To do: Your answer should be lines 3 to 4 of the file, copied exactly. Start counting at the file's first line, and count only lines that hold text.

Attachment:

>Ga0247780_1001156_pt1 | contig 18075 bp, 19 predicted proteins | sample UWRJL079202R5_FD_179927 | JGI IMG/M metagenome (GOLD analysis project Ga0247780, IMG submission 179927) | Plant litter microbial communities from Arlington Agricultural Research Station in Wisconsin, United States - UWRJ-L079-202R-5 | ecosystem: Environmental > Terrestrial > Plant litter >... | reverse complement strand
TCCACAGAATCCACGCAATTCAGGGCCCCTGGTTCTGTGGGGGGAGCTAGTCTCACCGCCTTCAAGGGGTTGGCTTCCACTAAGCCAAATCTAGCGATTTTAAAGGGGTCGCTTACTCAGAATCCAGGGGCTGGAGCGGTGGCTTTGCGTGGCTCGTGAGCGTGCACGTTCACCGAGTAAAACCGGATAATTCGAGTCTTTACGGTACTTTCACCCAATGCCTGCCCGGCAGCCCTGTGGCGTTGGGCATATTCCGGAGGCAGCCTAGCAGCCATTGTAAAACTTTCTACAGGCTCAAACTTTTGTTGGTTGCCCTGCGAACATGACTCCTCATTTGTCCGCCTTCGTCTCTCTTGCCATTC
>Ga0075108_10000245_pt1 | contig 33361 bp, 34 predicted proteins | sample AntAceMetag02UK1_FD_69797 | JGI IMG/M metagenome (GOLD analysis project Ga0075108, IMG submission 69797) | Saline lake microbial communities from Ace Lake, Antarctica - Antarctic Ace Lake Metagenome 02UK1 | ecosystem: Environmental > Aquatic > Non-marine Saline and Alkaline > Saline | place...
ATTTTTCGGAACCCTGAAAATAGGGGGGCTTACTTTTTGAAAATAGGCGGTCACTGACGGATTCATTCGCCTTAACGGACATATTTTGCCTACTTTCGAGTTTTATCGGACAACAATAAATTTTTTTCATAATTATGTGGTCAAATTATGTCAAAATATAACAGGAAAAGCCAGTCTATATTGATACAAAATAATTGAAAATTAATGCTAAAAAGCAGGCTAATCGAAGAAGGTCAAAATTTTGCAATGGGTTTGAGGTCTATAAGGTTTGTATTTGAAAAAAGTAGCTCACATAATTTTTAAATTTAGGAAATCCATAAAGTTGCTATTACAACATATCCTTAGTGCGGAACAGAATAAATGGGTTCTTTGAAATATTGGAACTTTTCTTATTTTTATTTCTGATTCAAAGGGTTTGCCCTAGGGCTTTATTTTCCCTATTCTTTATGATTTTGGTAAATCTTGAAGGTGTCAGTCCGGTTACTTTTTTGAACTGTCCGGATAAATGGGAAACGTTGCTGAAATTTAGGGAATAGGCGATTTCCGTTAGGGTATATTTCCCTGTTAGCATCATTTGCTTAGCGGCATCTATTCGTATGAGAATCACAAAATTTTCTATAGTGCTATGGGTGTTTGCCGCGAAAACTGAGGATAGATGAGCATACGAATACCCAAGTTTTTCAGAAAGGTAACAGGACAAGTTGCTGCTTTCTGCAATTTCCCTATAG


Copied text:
>Ga0075108_10000245_pt1 | contig 33361 bp, 34 predicted proteins | sample AntAceMetag02UK1_FD_69797 | JGI IMG/M metagenome (GOLD analysis project Ga0075108, IMG submission 69797) | Saline lake microbial communities from Ace Lake, Antarctica - Antarctic Ace Lake Metagenome 02UK1 | ecosystem: Environmental > Aquatic > Non-marine Saline and Alkaline > Saline | place...
ATTTTTCGGAACCCTGAAAATAGGGGGGCTTACTTTTTGAAAATAGGCGGTCACTGACGGATTCATTCGCCTTAACGGACATATTTTGCCTACTTTCGAGTTTTATCGGACAACAATAAATTTTTTTCATAATTATGTGGTCAAATTATGTCAAAATATAACAGGAAAAGCCAGTCTATATTGATACAAAATAATTGAAAATTAATGCTAAAAAGCAGGCTAATCGAAGAAGGTCAAAATTTTGCAATGGGTTTGAGGTCTATAAGGTTTGTATTTGAAAAAAGTAGCTCACATAATTTTTAAATTTAGGAAATCCATAAAGTTGCTATTACAACATATCCTTAGTGCGGAACAGAATAAATGGGTTCTTTGAAATATTGGAACTTTTCTTATTTTTATTTCTGATTCAAAGGGTTTGCCCTAGGGCTTTATTTTCCCTATTCTTTATGATTTTGGTAAATCTTGAAGGTGTCAGTCCGGTTACTTTTTTGAACTGTCCGGATAAATGGGAAACGTTGCTGAAATTTAGGGAATAGGCGATTTCCGTTAGGGTATATTTCCCTGTTAGCATCATTTGCTTAGCGGCATCTATTCGTATGAGAATCACAAAATTTTCTATAGTGCTATGGGTGTTTGCCGCGAAAACTGAGGATAGATGAGCATACGAATACCCAAGTTTTTCAGAAAGGTAACAGGACAAGTTGCTGCTTTCTGCAATTTCCCTATAG